Munchkin Spell Skool Designer's Notes
by Andrew Hackard
June 27, 2017
It seemed like the easiest thing in the world when Phil told me he had sold another exclusive Munchkin game to a major retailer: "Andrew, we need a game about kids at a wizards' school." After all, there is no shortage of source material.
Parody Only Gets You So Far
When Steve took a look at my first draft, he made a suggestion that changed the course of the game: Make the characters elementary age, not teenagers. Naturally, being stubborn and not always as bright as I think I am, I resisted, longer than I should have. Once I got over my ego, however, I realized that making the characters younger gave me a different well of jokes to draw on and allowed my parody to be a bit sharper. The idea of switching from divinations and alchemy to finger painting and basic arithmetic gave me the shift in perspective I needed to find the heart of this set.
Lowering the ages of the munchkins opened up the possibilities of cards such as Curse! No Recess For You! and Gross Candy that might not be quite so appropriate for older characters. (Fire Drill works fine for all ages, happily!)
I decided that a focus of this game would be different types of wands, since presumably young wizards would have to start training early. Wands in this game range from the Training Wand all the way up to the enormous Two-Handed Wand, and there are several other cards that interact with wands as well.
I didn't have to burn my notes and start from Square One, fortunately; a lot of the cards still worked as parody even with younger heroes. Treasures such as Polly Juice and Play Air Hockey worked fine, and a lot of monsters didn't require any changes. I could keep my beloved Moldy Mort and the associated monster enhancer, . . . Who Shall Not Be Named.
I even had time for a few jokes that weren't specifically about the Spell Skool. For instance, one of my favorite monsters in this set is the Level 2 Rapscallions. We aren't posting a picture of that card because I'm curious how close people's imaginations get before they see the art. (Their Bad Stuff is on theme, however: "Magical wedgie. Lose a level.")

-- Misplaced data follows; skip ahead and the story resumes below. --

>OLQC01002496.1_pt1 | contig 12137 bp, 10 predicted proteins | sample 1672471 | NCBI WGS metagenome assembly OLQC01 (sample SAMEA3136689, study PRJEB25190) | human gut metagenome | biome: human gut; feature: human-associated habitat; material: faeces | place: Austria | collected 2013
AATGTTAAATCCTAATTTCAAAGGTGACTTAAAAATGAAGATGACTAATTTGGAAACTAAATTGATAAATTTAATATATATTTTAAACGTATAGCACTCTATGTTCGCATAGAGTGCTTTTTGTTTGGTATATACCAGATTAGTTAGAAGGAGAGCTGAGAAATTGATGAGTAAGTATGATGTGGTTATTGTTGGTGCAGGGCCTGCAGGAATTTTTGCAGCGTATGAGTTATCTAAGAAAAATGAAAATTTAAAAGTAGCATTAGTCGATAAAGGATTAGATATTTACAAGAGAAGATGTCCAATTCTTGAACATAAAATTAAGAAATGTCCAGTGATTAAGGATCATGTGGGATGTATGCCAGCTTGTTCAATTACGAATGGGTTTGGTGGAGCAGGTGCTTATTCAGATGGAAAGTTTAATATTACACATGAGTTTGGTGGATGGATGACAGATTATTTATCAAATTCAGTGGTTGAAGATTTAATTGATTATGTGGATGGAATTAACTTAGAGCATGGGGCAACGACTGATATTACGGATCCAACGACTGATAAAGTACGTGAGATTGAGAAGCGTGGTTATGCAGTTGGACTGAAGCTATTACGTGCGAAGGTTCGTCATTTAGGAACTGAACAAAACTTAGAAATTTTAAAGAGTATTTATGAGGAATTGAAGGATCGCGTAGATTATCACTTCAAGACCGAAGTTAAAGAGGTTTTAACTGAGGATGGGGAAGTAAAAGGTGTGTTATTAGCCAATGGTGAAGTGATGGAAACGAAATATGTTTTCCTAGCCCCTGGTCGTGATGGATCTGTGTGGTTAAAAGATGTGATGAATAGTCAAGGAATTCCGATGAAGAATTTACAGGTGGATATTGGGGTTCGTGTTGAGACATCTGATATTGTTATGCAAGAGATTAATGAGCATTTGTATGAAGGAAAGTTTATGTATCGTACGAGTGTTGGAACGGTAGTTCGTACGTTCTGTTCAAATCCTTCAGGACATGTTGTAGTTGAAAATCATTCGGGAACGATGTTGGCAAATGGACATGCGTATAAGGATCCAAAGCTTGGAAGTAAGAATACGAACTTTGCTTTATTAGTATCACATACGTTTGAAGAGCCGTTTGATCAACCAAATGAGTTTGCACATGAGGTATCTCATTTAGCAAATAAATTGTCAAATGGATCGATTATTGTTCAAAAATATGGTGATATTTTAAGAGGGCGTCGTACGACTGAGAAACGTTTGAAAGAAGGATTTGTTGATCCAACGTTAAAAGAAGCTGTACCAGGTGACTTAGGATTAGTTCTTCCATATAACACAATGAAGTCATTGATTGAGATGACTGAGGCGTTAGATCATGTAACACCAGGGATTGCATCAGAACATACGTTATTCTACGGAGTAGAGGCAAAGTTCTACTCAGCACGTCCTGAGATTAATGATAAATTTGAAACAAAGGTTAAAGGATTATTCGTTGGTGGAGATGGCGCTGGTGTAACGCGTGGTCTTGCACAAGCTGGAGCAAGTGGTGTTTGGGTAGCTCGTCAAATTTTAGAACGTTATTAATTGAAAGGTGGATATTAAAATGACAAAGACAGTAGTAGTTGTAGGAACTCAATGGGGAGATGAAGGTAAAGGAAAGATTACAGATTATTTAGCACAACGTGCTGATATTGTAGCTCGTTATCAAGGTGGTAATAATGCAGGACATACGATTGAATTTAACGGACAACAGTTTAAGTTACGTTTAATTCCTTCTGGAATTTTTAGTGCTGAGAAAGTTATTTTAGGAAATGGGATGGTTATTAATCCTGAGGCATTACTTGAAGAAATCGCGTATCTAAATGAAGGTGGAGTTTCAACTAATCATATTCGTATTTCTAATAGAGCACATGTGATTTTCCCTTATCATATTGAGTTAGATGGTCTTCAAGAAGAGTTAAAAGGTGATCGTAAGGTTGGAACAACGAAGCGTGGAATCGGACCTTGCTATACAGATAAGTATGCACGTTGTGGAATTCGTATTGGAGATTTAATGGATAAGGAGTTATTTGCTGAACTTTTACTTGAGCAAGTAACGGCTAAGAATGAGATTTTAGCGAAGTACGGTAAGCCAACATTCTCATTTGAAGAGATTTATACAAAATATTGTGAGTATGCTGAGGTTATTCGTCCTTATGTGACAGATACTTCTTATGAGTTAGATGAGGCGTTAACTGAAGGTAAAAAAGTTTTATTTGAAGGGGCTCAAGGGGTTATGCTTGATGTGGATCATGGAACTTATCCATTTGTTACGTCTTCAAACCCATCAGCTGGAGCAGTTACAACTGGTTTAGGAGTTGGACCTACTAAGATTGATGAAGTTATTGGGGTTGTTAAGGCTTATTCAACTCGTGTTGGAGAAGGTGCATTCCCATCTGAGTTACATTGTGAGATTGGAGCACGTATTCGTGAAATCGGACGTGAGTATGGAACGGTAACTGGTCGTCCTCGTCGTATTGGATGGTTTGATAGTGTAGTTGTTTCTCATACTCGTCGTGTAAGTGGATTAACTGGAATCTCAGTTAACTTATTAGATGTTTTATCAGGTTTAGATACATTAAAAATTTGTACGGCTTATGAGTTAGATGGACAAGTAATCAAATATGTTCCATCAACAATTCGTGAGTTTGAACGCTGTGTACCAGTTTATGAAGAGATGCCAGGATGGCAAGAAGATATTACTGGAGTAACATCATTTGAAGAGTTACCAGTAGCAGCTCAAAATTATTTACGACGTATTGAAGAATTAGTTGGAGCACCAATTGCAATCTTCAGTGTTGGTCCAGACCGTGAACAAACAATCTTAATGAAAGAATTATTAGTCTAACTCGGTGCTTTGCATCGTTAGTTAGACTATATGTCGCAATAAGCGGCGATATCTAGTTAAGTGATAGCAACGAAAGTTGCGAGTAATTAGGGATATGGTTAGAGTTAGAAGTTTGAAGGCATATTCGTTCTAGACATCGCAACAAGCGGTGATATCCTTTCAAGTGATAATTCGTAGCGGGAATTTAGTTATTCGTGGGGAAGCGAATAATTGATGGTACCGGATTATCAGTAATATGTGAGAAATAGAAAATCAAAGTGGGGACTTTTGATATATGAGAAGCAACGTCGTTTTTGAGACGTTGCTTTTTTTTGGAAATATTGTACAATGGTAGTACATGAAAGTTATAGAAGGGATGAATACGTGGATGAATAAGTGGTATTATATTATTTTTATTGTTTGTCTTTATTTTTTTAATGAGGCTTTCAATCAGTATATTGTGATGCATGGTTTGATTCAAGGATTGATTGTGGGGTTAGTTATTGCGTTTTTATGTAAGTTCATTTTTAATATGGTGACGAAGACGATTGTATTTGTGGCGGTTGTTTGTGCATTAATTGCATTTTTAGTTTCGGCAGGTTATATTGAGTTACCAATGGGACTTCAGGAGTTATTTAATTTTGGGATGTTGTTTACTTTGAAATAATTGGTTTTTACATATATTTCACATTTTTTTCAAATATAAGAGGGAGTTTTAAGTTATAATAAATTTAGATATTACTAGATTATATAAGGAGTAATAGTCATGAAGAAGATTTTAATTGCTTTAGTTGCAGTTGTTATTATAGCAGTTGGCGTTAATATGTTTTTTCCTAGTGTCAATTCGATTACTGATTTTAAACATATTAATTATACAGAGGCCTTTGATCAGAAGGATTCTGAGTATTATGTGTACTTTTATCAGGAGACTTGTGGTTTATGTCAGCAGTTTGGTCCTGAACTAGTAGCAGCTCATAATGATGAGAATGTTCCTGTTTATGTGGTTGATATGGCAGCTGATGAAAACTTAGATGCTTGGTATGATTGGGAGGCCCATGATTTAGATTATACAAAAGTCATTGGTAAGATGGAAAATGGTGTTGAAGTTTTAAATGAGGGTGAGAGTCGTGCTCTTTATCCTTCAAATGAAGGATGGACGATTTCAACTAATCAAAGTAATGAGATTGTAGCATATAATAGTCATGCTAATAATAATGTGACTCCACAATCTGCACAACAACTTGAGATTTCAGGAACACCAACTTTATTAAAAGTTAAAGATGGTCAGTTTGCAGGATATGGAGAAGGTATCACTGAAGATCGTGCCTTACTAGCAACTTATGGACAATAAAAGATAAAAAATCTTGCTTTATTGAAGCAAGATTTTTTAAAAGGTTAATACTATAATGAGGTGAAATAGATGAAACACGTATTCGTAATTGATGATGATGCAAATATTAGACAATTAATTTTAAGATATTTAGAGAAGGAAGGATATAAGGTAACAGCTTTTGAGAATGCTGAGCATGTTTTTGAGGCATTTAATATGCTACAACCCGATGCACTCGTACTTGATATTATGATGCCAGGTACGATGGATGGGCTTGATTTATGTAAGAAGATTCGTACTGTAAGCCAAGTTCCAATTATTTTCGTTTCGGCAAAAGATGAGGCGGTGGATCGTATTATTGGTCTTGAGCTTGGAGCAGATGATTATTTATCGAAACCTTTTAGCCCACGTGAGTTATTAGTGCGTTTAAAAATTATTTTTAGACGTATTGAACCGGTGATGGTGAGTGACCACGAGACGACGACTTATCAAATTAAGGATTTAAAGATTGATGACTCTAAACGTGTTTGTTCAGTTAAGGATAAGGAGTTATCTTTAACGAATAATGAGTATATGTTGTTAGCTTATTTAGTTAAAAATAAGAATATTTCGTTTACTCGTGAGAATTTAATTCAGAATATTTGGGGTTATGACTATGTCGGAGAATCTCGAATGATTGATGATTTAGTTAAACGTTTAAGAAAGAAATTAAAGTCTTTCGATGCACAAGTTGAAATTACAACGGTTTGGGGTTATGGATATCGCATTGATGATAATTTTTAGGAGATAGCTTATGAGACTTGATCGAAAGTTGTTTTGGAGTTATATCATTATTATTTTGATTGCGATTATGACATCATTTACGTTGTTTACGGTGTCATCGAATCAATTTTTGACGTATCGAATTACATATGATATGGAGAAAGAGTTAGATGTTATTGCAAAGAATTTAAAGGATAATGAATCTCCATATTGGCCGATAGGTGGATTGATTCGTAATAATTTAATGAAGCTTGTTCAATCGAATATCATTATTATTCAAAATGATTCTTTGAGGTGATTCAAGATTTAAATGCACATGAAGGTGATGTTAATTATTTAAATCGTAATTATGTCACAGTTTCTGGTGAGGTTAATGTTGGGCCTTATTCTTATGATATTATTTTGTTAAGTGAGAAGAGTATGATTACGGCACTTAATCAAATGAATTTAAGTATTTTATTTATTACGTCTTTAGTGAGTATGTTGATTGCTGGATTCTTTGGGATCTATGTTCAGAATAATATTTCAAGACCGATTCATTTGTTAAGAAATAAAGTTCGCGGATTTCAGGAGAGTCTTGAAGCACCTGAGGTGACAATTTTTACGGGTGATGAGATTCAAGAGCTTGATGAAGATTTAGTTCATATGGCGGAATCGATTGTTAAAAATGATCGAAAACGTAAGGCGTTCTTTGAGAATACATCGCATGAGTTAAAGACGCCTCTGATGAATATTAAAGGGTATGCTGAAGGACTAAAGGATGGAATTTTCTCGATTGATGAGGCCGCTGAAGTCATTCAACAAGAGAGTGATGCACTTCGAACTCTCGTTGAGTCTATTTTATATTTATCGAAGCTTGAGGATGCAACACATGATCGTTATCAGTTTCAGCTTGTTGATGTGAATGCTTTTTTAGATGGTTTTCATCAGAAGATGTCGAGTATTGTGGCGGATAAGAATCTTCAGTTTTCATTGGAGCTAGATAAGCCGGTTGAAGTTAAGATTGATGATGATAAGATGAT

Classes in Sessions
Since this is a smaller set (112 cards), I was pretty sure I wouldn't have room for a lot of Classes and Races or similar analogs. After some brief thought, I dumped Races entirely. Originally, Steve and I had talked about using the classic Munchkin Classes (Cleric, Thief, Warrior, Wizard), but they didn't really fit the theme, particularly with the focus shifting to younger children as the main characters in the game.
Finally, I realized I had the solution in front of me the whole time. I took the card Chess Club out of the Treasure deck and decided the Classes would be the various clubs the students could join: Chess Club, Forbidden Magic Club, Potion Club, and Sports Club. There are no Super Munchkin cards in this set, for the sake of simplicity, so apparently my magical schoolhouse also has cliques. Well, nothing's perfect.
Of course, a vital component of every Munchkin game is the art on the cards, and Spell Skool is no different. Once we recognized that we were writing a game about little kids, we knew that we needed a certain aesthetic to match the tone. We decided to approach our friend Katie Cook; her work on similar characters in the Munchkin Oz Guest Artist Edition was exactly the approach we wanted. Fortunately, Katie said yes! The cards look fantastic and it really feels like a game about elementary-aged kids. Who are also wizards.
The Name of the Game
Unusually for a Munchkin set, the name was one of the last things we settled on. Our working title was Wizard School – unimaginative but clear. That lasted until we learned that DFTBA Games was running a Kickstarter for a game called, yes, Wizard School. I briefly championed Arcane Academy, until I learned that IDW was publishing a game with that title . . . a game designed by Munchkin Collectible Card Game writers Eric Lang and Kevin Wilson, to boot. We certainly didn't need that brand confusion!
In the end, Steve's suggestion of Spell Skool won the day (obviously), but not until we had a conversation about that second word. I really wanted it to say "School," but Steve made a good arguments for his position: It was much less likely to get swiped for another game's title before we got to market. The title has grown on me, and looking at the final box design, I have to concede that Spell School wouldn't have been quite so balanced and would have made Katie's fantastic cover art look off-center. Steve knows what he's doing!
The Cure for What Ails You
I owe final thanks to our partners at Walgreens, who were enthusiastic about another Munchkin set to follow up Grimm Tidings and jumped at Spell Skool when Phil pitched it to them last year. It has been great to see Munchkin in new places, and I hope all of our North American Munchkin fans will visit Walgreens soon to pick up our latest game. Be sure to come to the forums when you do and let us know what you think!